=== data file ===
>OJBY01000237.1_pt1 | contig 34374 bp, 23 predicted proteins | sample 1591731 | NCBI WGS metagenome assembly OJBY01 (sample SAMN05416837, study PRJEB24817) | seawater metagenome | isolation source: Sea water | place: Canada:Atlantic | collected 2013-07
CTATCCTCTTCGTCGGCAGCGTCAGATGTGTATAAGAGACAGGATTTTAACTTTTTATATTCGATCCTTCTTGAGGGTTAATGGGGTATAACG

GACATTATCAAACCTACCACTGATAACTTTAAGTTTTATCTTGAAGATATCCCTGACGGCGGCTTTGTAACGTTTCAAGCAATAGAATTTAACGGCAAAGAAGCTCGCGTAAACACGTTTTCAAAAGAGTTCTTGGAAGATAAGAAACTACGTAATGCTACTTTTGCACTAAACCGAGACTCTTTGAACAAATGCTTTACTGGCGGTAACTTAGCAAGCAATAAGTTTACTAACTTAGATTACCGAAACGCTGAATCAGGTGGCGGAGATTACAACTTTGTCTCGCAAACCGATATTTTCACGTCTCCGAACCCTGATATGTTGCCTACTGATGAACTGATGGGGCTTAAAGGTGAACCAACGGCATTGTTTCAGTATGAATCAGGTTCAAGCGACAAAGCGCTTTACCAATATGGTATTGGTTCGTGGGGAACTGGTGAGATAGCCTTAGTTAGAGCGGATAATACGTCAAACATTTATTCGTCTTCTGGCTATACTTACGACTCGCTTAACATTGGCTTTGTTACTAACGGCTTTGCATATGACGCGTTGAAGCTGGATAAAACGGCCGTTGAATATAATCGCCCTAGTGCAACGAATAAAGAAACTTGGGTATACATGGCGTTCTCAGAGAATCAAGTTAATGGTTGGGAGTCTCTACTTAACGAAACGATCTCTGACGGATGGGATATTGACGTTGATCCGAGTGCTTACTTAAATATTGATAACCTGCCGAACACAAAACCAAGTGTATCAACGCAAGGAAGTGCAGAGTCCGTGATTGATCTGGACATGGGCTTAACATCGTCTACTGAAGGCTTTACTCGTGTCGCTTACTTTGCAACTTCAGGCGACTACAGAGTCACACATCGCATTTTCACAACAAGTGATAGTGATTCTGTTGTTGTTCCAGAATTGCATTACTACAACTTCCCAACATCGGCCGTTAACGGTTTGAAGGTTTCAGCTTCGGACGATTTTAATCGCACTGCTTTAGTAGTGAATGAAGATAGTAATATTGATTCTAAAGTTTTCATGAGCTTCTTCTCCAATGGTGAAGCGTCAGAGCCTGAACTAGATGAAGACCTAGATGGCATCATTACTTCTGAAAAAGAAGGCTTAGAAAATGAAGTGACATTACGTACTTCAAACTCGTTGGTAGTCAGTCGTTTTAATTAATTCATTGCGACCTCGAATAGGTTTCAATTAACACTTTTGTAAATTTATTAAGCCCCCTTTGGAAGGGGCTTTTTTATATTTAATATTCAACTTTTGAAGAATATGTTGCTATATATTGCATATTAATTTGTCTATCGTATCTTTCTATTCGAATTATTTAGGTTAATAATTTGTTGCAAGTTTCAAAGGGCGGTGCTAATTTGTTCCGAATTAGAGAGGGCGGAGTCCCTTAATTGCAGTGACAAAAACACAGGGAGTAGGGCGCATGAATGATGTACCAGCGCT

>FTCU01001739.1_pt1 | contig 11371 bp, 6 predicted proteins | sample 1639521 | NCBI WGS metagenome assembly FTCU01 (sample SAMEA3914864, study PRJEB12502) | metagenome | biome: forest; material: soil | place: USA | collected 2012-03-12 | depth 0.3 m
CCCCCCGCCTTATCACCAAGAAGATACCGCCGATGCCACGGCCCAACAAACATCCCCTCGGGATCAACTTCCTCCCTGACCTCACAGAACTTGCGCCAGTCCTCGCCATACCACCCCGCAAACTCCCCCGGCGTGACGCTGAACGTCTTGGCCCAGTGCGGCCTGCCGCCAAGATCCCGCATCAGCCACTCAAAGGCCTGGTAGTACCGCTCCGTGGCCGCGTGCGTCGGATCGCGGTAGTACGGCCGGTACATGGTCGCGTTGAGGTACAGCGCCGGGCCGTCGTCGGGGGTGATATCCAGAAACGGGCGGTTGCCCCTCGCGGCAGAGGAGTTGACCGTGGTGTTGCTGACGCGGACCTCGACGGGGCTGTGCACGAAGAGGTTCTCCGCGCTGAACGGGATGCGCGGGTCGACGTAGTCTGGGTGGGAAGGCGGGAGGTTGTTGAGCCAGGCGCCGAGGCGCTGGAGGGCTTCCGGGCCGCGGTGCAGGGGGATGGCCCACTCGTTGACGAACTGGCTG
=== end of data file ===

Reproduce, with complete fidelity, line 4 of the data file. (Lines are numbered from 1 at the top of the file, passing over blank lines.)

>FTCU01001739.1_pt1 | contig 11371 bp, 6 predicted proteins | sample 1639521 | NCBI WGS metagenome assembly FTCU01 (sample SAMEA3914864, study PRJEB12502) | metagenome | biome: forest; material: soil | place: USA | collected 2012-03-12 | depth 0.3 m